The technology used in this study included high-definition, or "HD" PET, a technique that images the body's physiological functions and automatically corrects distortions that occur during scanning. Next, researchers used post-scan image processing tools called respiratory gating and "motion-frozen" cardiac gating, which cut out or otherwise compensate for the motion of these organs during scanning. The result is virtually motion-free myocardial perfusion imaging.

This clinical trial was led by Daniel Berman, M.D., director of cardiac imaging and nuclear cardiology at Cedars-Sinai Medical Center. Motion-frozen technology was developed in collaboration with Piotr Slomka, Ph.D., a research scientist at Cedars-Sinai and professor of medicine at the University of California, Los Angeles.

Scientific Paper 522: L. Le Meunier, Siemens Healthcare, Knoxville, Tenn.; P.J. Slomka, A. Ramesh, L.E. Thomson, S.W. Hayes, B. Tamarappoo, V. Cheng, G. Germano, D.S. Berman, Cedars-Sinai Medical Center, Los Angeles, Calif.; J. Lazewatsky, Lantheus Medical Imaging, North Billerica, Mass.; "Enhanced dual gated cardiac perfusion PET using a new F-18 imaging agent (BMS747158)," SNM's 57th Annual Meeting, June 5-9, 2010, Salt Lake City, Utah.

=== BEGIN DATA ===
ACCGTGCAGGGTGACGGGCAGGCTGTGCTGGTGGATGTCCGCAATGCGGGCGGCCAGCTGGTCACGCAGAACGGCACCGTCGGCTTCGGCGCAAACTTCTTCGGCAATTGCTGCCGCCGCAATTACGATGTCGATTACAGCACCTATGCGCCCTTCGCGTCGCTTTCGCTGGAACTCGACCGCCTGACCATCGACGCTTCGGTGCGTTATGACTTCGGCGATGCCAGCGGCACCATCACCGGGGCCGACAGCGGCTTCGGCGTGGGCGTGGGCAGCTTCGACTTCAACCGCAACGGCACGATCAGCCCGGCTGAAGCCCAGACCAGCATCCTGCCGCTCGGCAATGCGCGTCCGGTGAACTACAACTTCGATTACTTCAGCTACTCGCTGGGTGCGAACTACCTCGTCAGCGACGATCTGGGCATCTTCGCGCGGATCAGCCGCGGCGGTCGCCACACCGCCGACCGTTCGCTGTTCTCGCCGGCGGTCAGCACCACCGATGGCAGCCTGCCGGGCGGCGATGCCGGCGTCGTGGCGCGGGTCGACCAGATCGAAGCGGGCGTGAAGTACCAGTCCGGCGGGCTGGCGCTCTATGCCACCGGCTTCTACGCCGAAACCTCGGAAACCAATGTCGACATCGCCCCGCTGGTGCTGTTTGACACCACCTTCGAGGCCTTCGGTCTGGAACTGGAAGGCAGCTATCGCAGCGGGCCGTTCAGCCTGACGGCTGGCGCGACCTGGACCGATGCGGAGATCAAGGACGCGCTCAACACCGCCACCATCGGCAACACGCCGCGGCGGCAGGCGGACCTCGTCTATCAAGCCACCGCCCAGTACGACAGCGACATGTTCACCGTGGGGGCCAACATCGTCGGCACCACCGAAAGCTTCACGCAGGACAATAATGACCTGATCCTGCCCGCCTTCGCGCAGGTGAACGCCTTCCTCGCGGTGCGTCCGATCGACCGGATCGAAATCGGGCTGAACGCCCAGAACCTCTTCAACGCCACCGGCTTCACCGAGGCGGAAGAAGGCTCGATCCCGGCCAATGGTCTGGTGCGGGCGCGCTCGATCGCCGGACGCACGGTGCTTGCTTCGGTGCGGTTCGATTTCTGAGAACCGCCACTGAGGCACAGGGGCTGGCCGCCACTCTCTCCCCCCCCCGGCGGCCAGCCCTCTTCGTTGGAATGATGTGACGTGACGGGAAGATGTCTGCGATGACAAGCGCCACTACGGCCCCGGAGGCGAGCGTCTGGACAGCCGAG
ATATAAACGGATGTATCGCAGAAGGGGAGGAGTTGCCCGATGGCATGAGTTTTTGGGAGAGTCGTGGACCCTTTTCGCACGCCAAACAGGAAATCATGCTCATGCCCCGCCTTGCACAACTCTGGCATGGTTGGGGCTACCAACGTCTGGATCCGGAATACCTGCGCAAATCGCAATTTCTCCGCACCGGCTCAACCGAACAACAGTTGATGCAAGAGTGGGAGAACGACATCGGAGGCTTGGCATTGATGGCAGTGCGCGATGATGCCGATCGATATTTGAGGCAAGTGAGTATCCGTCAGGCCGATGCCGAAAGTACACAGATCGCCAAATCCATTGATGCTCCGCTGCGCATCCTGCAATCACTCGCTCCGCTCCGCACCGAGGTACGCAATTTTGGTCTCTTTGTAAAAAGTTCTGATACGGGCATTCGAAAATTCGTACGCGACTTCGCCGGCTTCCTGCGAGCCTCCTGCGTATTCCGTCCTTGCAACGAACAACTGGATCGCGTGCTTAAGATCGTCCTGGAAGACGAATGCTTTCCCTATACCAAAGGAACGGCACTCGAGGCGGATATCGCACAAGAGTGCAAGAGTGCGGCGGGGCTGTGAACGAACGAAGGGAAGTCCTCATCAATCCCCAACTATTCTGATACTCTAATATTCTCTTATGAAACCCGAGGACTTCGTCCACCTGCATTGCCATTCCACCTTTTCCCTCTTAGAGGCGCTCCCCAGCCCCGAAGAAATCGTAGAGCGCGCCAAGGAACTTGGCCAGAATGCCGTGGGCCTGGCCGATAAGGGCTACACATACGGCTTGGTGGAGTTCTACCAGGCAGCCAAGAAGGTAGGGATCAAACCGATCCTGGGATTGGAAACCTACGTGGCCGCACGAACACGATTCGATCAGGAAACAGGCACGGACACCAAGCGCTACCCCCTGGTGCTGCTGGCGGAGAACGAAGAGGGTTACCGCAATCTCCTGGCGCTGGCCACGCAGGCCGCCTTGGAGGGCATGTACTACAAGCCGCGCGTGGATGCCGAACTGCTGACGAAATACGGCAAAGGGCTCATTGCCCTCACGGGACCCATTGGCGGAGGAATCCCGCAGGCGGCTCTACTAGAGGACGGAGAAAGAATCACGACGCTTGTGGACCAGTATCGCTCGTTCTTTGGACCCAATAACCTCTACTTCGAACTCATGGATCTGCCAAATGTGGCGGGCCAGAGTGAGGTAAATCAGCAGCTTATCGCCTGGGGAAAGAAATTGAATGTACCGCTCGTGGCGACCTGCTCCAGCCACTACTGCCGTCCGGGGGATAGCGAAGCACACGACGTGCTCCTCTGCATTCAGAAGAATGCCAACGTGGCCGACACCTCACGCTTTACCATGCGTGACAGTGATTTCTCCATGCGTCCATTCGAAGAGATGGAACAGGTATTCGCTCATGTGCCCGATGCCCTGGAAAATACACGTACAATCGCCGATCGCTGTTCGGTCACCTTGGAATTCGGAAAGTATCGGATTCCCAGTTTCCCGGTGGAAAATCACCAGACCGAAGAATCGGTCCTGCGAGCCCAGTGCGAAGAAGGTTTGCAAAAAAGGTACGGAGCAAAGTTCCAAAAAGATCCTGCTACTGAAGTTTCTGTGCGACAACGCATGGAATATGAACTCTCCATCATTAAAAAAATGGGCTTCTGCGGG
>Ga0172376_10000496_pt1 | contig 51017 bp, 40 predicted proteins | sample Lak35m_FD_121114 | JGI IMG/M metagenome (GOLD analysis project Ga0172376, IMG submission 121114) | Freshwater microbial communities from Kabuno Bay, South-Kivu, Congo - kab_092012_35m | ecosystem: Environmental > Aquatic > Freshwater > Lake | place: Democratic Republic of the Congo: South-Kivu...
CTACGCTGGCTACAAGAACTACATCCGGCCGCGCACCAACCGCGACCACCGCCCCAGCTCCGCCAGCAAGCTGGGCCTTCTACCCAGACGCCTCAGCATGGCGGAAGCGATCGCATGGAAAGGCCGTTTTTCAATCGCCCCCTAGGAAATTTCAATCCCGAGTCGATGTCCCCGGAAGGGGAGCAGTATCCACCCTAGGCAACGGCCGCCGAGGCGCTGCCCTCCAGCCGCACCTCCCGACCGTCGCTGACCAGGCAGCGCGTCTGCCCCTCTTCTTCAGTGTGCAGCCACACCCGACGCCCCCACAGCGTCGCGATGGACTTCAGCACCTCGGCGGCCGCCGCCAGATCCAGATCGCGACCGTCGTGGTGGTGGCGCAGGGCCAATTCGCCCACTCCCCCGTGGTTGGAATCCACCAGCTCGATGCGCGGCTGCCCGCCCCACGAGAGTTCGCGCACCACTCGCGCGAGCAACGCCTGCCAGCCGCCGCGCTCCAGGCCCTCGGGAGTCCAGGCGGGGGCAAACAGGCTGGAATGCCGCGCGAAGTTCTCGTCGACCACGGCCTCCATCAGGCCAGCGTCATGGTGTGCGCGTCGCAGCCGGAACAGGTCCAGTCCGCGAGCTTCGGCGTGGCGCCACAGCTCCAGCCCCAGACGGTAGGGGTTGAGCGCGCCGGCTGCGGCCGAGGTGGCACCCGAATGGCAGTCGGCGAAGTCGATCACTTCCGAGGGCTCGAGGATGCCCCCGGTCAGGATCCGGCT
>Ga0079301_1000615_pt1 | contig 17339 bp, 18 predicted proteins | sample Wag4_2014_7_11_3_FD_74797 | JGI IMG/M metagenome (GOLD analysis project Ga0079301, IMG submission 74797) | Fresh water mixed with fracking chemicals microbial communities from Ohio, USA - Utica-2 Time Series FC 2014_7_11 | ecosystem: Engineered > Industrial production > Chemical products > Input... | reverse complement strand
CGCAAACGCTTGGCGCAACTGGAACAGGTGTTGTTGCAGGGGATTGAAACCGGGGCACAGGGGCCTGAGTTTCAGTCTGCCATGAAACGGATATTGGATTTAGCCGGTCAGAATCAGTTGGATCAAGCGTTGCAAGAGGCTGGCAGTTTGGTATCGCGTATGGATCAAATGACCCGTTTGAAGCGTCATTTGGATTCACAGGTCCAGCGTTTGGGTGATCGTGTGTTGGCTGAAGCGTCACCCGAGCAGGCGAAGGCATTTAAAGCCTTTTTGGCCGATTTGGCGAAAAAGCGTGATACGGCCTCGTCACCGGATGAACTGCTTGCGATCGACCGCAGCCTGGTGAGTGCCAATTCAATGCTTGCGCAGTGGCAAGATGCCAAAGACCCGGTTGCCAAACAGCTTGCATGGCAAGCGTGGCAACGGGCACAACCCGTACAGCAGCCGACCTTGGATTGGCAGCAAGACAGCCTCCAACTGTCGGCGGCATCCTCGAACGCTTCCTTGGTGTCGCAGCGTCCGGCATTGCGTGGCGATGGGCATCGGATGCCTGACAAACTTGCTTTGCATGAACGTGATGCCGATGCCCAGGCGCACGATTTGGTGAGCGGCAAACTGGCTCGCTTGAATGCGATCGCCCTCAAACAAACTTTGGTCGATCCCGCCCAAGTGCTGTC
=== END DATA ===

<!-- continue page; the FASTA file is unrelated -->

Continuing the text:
Story Source:

The above story is based on materials provided by Society of Nuclear Medicine. Note: Materials may be edited for content and length.


Cite This Page:

Society of Nuclear Medicine. "Molecular imaging agent coupled with 'motion frozen' processing improves heart imaging." ScienceDaily. ScienceDaily, 7 June 2010. <www.sciencedaily.com/releases/2010/06/100607142007.htm>.
Society of Nuclear Medicine. (2010, June 7). Molecular imaging agent coupled with 'motion frozen' processing improves heart imaging. ScienceDaily. Retrieved March 30, 2015 from www.sciencedaily.com/releases/2010/06/100607142007.htm
Society of Nuclear Medicine. "Molecular imaging agent coupled with 'motion frozen' processing improves heart imaging." ScienceDaily. www.sciencedaily.com/releases/2010/06/100607142007.htm (accessed March 30, 2015).

Share This


More From ScienceDaily



More Health & Medicine News

Monday, March 30, 2015

Featured Research

from universities, journals, and other organizations


Featured Videos

from AP, Reuters, AFP, and other news services